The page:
Table of Contents Author Guidelines Submit a Manuscript
Journal of Addiction
Volume 2017, Article ID 6716929, 9 pages
Research Article

High Rates of Tramadol Use among Treatment-Seeking Adolescents in Malmö, Sweden: A Study of Hair Analysis of Nonmedical Prescription Opioid Use

1Psychiatry, Department of Clinical Sciences, Lund, Faculty of Medicine, Lund University, 221 00 Lund, Sweden
2Department of Forensic Genetics and Forensic Toxicology, Swedish National Board of Forensic Medicine, Linköping, Sweden
3Division of Drug Research, Linköping University, 581 85 Linköping, Sweden

Correspondence should be addressed to Martin O. Olsson; es.ul.dem@nosslo.o_nitram

Received 21 September 2017; Accepted 6 December 2017; Published 24 December 2017

Academic Editor: Leandro F. Vendruscolo

Copyright © 2017 Martin O. Olsson et al. This is an open access article distributed under the Creative Commons Attribution License, which permits unrestricted use, distribution, and reproduction in any medium, provided the original work is properly cited.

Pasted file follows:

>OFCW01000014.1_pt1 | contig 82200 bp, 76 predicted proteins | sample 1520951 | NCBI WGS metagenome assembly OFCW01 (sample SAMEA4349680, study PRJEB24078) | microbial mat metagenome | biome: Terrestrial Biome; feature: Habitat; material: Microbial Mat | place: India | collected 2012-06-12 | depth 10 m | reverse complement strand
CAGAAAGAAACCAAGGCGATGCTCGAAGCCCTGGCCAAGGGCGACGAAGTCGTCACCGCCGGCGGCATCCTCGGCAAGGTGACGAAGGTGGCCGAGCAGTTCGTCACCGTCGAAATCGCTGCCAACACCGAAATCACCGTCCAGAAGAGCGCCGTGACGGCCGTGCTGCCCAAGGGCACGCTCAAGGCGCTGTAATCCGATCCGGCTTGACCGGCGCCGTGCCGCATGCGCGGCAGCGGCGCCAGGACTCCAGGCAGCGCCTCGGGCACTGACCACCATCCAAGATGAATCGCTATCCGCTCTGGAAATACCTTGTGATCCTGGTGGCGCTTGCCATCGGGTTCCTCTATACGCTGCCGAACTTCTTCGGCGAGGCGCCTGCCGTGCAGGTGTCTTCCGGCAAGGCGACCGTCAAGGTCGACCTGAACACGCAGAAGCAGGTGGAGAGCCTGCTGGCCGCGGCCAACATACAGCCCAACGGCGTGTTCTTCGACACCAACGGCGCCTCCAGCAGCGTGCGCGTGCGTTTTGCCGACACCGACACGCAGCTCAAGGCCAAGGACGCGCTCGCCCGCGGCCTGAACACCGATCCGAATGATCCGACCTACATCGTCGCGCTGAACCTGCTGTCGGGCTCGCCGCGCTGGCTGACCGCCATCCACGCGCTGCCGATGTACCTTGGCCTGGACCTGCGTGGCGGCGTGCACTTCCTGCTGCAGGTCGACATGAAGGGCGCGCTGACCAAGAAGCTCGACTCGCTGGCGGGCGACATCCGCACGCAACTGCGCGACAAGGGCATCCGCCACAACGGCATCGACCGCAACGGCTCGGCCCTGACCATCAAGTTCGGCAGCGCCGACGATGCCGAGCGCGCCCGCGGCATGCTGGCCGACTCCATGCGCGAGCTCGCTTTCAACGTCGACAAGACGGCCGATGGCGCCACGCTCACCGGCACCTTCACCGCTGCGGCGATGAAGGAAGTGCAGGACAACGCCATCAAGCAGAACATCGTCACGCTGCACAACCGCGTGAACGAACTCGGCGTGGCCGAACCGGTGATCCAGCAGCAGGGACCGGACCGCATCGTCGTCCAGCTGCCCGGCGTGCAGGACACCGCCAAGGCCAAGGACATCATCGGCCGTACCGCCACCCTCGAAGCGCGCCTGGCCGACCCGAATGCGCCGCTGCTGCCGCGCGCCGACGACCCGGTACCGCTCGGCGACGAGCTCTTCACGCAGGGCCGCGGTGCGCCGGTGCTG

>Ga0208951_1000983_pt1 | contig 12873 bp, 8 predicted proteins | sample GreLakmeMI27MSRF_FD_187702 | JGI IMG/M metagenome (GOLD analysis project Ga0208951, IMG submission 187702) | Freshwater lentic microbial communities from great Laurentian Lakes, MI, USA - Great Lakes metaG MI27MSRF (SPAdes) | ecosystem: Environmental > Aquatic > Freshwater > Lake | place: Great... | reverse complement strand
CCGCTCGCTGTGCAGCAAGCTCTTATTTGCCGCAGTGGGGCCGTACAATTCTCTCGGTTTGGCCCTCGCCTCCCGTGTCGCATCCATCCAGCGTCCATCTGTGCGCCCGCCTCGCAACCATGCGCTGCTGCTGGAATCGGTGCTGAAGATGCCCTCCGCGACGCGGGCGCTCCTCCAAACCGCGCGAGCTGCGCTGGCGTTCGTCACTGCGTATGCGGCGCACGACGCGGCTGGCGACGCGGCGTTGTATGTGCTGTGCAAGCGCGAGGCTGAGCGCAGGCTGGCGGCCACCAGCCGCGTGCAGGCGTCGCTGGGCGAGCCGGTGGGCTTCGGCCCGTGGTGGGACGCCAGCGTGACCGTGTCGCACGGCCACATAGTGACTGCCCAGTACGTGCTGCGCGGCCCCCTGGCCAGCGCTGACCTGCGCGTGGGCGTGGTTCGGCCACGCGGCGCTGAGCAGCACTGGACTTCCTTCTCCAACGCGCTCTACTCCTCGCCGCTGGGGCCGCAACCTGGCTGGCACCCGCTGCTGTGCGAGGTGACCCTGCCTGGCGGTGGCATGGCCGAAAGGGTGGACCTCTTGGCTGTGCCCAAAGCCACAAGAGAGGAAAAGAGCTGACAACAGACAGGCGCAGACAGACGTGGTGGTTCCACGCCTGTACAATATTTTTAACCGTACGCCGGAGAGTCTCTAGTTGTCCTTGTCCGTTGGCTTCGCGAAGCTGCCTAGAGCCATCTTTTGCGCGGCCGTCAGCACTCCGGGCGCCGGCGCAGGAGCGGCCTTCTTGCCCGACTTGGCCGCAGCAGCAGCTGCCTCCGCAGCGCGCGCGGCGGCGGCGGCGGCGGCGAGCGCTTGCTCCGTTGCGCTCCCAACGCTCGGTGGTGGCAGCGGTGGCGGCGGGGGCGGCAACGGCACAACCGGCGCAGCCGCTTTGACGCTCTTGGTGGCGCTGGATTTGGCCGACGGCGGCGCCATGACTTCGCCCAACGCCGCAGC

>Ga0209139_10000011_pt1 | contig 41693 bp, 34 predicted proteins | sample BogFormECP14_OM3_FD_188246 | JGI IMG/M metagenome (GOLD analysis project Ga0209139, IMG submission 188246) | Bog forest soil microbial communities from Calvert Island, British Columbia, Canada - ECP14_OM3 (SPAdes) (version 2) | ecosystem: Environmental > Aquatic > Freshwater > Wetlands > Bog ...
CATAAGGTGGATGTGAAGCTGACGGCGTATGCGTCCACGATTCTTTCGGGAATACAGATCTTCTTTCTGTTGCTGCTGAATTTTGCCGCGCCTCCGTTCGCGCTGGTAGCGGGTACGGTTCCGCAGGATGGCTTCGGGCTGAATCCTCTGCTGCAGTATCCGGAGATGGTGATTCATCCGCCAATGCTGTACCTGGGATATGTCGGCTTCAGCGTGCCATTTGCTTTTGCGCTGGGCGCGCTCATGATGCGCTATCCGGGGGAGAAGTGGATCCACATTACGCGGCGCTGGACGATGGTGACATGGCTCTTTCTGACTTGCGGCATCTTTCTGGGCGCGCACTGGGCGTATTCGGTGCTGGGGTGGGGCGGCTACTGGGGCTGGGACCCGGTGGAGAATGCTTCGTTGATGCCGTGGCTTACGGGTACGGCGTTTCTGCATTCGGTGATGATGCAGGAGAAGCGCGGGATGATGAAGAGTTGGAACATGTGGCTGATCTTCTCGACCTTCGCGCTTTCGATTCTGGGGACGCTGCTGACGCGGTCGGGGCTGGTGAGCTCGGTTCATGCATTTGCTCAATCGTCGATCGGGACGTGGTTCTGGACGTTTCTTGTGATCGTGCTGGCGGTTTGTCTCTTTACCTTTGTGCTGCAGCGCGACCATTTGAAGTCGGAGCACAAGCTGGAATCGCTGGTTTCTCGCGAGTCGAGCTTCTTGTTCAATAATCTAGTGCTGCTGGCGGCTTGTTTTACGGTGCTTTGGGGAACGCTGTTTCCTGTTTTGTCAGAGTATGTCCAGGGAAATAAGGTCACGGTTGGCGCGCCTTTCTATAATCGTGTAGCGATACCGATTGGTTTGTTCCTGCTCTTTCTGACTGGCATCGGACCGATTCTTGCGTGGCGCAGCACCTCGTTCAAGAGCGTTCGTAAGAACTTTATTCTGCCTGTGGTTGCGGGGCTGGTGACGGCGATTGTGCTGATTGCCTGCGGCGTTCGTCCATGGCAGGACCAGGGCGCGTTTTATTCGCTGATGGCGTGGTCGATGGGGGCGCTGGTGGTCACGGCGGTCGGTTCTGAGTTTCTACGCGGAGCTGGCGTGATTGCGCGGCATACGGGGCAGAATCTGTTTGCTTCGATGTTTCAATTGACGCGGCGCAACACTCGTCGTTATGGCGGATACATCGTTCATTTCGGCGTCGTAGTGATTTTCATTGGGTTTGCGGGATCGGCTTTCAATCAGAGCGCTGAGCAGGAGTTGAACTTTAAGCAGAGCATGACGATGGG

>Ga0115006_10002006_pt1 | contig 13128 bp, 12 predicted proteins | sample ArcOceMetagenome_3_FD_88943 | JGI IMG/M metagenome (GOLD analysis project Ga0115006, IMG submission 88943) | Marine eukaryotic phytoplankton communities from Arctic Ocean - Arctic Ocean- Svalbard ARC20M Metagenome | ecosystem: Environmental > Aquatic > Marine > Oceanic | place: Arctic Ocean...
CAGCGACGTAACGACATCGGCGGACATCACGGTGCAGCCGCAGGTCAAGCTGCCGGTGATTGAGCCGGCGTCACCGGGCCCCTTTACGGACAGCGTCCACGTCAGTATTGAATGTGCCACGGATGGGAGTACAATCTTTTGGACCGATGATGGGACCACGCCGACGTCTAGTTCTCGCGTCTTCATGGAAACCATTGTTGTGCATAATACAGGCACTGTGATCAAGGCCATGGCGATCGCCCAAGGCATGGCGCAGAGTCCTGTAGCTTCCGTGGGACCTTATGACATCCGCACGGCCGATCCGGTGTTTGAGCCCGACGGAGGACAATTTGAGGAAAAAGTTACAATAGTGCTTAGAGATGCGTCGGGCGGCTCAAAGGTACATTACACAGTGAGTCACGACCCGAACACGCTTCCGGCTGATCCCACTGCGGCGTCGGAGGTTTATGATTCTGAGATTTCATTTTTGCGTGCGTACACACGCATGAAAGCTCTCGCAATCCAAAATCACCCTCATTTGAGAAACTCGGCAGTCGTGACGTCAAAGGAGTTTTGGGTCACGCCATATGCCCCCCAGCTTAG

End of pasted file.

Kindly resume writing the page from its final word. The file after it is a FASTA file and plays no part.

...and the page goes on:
Background. Nonmedical prescription opioid use (NMPOU) is a growing problem and tramadol has been suggested as an emerging problem in young treatment-seeking individuals. The aim of the present study was to investigate, through hair analysis, NMPOU in this group and, specifically, tramadol use. Methods. In a study including 73 treatment-seeking adolescents and young adults at an outpatient facility for young substance users, hair specimens could be obtained from 59 subjects. Data were extracted on sociodemographic background variables and psychiatric diagnoses through MINI interviews. Results. In hair analysis, tramadol was by far the most prevalent opioid detected. Thirty-two percent screened positive for opioids, and of those, all but one were positive for tramadol. Ninety-eight percent reported problematic cannabis use. Significantly more opioid-positive patients also screened positive for other (noncannabis) drugs, compared to nonopioid users. Sixty-four percent fulfilled criteria of DSM-IV psychiatric disorders, other than substance use disorders according to MINI. Fifty-three percent met the symptom criteria count of ADHD above cut-off level. Conclusion. In the present setting, tramadol, along with high rates of cannabis use, may represent a novel pattern of substance use among young treatment-seeking subjects with problematic substance use and high rates of concurrent psychiatric problems.